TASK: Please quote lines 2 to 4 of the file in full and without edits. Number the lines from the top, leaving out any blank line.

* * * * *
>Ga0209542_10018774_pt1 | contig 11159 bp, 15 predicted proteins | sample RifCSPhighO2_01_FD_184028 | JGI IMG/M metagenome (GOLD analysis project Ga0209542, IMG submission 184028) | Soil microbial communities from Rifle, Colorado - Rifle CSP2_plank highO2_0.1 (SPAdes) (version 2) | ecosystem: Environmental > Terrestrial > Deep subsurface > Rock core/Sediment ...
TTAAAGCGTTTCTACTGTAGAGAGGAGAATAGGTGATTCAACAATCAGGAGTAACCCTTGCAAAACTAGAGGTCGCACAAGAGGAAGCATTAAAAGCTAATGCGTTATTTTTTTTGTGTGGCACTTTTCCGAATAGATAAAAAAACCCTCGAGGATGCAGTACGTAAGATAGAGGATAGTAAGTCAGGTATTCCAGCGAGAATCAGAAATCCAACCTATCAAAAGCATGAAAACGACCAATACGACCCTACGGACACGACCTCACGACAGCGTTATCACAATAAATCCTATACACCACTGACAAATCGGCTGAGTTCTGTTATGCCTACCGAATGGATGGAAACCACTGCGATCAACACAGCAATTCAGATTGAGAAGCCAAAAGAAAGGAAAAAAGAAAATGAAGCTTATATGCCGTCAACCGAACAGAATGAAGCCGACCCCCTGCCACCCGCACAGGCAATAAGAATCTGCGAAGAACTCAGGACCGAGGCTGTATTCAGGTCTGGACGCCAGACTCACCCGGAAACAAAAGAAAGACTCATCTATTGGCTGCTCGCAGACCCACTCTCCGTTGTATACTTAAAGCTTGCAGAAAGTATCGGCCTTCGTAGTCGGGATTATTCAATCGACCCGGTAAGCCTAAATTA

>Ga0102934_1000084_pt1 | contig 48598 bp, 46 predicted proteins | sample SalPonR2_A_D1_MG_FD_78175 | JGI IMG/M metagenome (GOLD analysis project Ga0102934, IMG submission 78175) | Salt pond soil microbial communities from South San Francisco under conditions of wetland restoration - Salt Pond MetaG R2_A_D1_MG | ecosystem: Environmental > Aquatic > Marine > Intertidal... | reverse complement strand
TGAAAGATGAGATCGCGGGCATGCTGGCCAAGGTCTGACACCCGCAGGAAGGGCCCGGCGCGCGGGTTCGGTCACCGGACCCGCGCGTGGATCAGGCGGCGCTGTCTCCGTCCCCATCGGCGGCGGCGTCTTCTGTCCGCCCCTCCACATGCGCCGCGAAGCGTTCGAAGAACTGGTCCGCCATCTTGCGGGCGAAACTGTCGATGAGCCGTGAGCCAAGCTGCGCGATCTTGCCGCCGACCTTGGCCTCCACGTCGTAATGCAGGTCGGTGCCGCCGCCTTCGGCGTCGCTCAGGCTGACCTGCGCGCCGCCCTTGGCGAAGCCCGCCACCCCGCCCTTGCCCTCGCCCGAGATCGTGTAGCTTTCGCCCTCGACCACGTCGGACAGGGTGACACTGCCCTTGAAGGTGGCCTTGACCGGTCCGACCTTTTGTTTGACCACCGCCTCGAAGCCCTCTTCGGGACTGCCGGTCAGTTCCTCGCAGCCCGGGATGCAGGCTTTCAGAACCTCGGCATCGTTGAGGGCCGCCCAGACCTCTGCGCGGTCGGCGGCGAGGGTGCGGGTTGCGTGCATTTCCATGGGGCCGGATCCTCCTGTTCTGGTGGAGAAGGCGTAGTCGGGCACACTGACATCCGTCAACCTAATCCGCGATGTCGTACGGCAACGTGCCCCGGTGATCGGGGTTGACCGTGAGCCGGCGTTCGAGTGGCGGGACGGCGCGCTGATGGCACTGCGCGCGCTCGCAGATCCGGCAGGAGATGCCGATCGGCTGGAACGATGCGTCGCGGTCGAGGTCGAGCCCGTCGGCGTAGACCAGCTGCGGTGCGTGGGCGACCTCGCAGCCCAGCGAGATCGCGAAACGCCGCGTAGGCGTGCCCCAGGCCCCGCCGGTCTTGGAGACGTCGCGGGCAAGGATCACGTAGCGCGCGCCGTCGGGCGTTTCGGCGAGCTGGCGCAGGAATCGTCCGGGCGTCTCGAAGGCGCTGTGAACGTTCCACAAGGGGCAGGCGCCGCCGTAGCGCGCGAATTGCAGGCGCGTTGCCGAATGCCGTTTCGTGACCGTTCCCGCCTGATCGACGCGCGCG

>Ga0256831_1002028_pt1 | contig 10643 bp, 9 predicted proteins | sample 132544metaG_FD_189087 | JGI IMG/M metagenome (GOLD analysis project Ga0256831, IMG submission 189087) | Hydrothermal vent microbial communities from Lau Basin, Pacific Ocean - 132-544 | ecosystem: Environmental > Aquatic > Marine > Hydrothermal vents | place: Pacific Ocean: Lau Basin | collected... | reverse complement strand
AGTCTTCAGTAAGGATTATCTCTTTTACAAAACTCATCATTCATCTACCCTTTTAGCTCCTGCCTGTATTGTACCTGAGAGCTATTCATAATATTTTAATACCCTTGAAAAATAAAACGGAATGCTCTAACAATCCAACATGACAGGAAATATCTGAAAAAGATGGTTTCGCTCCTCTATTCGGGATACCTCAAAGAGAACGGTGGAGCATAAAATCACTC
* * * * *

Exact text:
TTAAAGCGTTTCTACTGTAGAGAGGAGAATAGGTGATTCAACAATCAGGAGTAACCCTTGCAAAACTAGAGGTCGCACAAGAGGAAGCATTAAAAGCTAATGCGTTATTTTTTTTGTGTGGCACTTTTCCGAATAGATAAAAAAACCCTCGAGGATGCAGTACGTAAGATAGAGGATAGTAAGTCAGGTATTCCAGCGAGAATCAGAAATCCAACCTATCAAAAGCATGAAAACGACCAATACGACCCTACGGACACGACCTCACGACAGCGTTATCACAATAAATCCTATACACCACTGACAAATCGGCTGAGTTCTGTTATGCCTACCGAATGGATGGAAACCACTGCGATCAACACAGCAATTCAGATTGAGAAGCCAAAAGAAAGGAAAAAAGAAAATGAAGCTTATATGCCGTCAACCGAACAGAATGAAGCCGACCCCCTGCCACCCGCACAGGCAATAAGAATCTGCGAAGAACTCAGGACCGAGGCTGTATTCAGGTCTGGACGCCAGACTCACCCGGAAACAAAAGAAAGACTCATCTATTGGCTGCTCGCAGACCCACTCTCCGTTGTATACTTAAAGCTTGCAGAAAGTATCGGCCTTCGTAGTCGGGATTATTCAATCGACCCGGTAAGCCTAAATTA

>Ga0102934_1000084_pt1 | contig 48598 bp, 46 predicted proteins | sample SalPonR2_A_D1_MG_FD_78175 | JGI IMG/M metagenome (GOLD analysis project Ga0102934, IMG submission 78175) | Salt pond soil microbial communities from South San Francisco under conditions of wetland restoration - Salt Pond MetaG R2_A_D1_MG | ecosystem: Environmental > Aquatic > Marine > Intertidal... | reverse complement strand
TGAAAGATGAGATCGCGGGCATGCTGGCCAAGGTCTGACACCCGCAGGAAGGGCCCGGCGCGCGGGTTCGGTCACCGGACCCGCGCGTGGATCAGGCGGCGCTGTCTCCGTCCCCATCGGCGGCGGCGTCTTCTGTCCGCCCCTCCACATGCGCCGCGAAGCGTTCGAAGAACTGGTCCGCCATCTTGCGGGCGAAACTGTCGATGAGCCGTGAGCCAAGCTGCGCGATCTTGCCGCCGACCTTGGCCTCCACGTCGTAATGCAGGTCGGTGCCGCCGCCTTCGGCGTCGCTCAGGCTGACCTGCGCGCCGCCCTTGGCGAAGCCCGCCACCCCGCCCTTGCCCTCGCCCGAGATCGTGTAGCTTTCGCCCTCGACCACGTCGGACAGGGTGACACTGCCCTTGAAGGTGGCCTTGACCGGTCCGACCTTTTGTTTGACCACCGCCTCGAAGCCCTCTTCGGGACTGCCGGTCAGTTCCTCGCAGCCCGGGATGCAGGCTTTCAGAACCTCGGCATCGTTGAGGGCCGCCCAGACCTCTGCGCGGTCGGCGGCGAGGGTGCGGGTTGCGTGCATTTCCATGGGGCCGGATCCTCCTGTTCTGGTGGAGAAGGCGTAGTCGGGCACACTGACATCCGTCAACCTAATCCGCGATGTCGTACGGCAACGTGCCCCGGTGATCGGGGTTGACCGTGAGCCGGCGTTCGAGTGGCGGGACGGCGCGCTGATGGCACTGCGCGCGCTCGCAGATCCGGCAGGAGATGCCGATCGGCTGGAACGATGCGTCGCGGTCGAGGTCGAGCCCGTCGGCGTAGACCAGCTGCGGTGCGTGGGCGACCTCGCAGCCCAGCGAGATCGCGAAACGCCGCGTAGGCGTGCCCCAGGCCCCGCCGGTCTTGGAGACGTCGCGGGCAAGGATCACGTAGCGCGCGCCGTCGGGCGTTTCGGCGAGCTGGCGCAGGAATCGTCCGGGCGTCTCGAAGGCGCTGTGAACGTTCCACAAGGGGCAGGCGCCGCCGTAGCGCGCGAATTGCAGGCGCGTTGCCGAATGCCGTTTCGTGACCGTTCCCGCCTGATCGACGCGCGCG